GADSDEN CREEK S.C. (WCBD)- Residents who live near Gadsden are concerned about potential development on unmarked grave sites.
Community members and city leaders are working to protect the potential burial sites of enslaved people and migrants from the 18th and 19th century.
Charleston is known for its history and national landmarks, but residents are working to preserve some of the hidden history in the Lowcountry. An unmarked burial site from the 18th and 19th century could be found near the Gadsden community.
Robert Summerfield, Director of planning and preservation for the City id Charleston said this is just one of many unmarked areas in the Lowcountry.
“Being in an area in the country that has been populated not just by the Native Americans, our forefathers, here for more than 350 years we do have locations here in the city of Charleston where folks have been buried and those burials were never recorded. They were not marked, so there’s no headstones,” said Summerfield.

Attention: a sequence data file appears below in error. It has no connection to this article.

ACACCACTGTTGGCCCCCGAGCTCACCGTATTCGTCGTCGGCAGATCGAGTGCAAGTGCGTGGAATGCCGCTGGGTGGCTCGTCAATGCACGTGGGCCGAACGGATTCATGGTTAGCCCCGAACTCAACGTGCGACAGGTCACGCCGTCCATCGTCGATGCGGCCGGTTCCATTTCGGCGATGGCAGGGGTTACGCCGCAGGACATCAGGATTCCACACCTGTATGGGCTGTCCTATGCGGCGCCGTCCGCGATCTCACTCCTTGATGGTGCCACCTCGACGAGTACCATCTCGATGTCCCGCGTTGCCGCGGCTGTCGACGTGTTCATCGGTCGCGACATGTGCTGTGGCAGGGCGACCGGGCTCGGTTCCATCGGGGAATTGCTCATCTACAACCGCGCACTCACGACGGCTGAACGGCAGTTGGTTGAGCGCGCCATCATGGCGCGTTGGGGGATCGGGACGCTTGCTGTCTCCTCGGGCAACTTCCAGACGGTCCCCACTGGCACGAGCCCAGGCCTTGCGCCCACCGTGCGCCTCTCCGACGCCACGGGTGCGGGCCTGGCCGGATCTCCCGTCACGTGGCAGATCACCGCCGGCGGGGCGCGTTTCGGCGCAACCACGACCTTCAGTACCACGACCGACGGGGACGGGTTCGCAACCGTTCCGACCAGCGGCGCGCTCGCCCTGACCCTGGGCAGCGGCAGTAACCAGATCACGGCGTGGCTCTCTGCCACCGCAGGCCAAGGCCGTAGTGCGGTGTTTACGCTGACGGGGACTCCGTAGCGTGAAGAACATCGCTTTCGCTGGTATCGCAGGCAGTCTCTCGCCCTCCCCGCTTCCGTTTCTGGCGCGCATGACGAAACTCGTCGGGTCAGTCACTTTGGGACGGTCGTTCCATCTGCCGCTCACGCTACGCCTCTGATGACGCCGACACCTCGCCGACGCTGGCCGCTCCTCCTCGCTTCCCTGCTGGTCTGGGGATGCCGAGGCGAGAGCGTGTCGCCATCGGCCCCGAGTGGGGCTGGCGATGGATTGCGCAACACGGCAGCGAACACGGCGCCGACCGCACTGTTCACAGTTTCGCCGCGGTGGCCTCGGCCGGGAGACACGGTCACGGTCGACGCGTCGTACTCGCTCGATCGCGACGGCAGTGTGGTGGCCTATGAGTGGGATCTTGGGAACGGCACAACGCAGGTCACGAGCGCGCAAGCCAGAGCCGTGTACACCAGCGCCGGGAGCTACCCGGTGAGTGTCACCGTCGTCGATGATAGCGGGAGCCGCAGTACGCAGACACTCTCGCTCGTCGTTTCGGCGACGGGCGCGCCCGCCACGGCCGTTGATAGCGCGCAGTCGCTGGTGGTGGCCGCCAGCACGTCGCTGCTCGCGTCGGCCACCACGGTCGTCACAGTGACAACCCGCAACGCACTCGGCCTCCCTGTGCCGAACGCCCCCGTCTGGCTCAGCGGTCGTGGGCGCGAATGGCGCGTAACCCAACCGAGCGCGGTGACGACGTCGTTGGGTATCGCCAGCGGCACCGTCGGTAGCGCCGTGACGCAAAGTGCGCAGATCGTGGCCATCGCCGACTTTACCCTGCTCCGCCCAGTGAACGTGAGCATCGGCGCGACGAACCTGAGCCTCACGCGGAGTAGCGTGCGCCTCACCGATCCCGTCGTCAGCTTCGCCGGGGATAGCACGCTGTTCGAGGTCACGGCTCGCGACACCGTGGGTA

City Leaders say some of these areas date all the way back to colonial times, meaning there’s a chance that there could be over hundreds of unmarked locations in the Lowcountry.
Audrey Libson, president of The Westside neighborhood association, said its important we never forget the past generations and protect the sites from development.
“Before it used to be called tower hill cemeteries and a lot of people don’t know where their ancestors are buried. I very well have ancestors back there and i don’t know where there buried at, but they are there,” said Libson.
Summerfield said the city has plans to continue finding these historical areas.
“The Reservation Society is currently working on a project that were very excited about were there working to actually take oral histories and other things to try and locate and map where some of these gravesites may be so that we can have this information for when development request come in,” said Summerfield.
Charleston city leaders said the research and work to protect these unmarked graves is ongoing.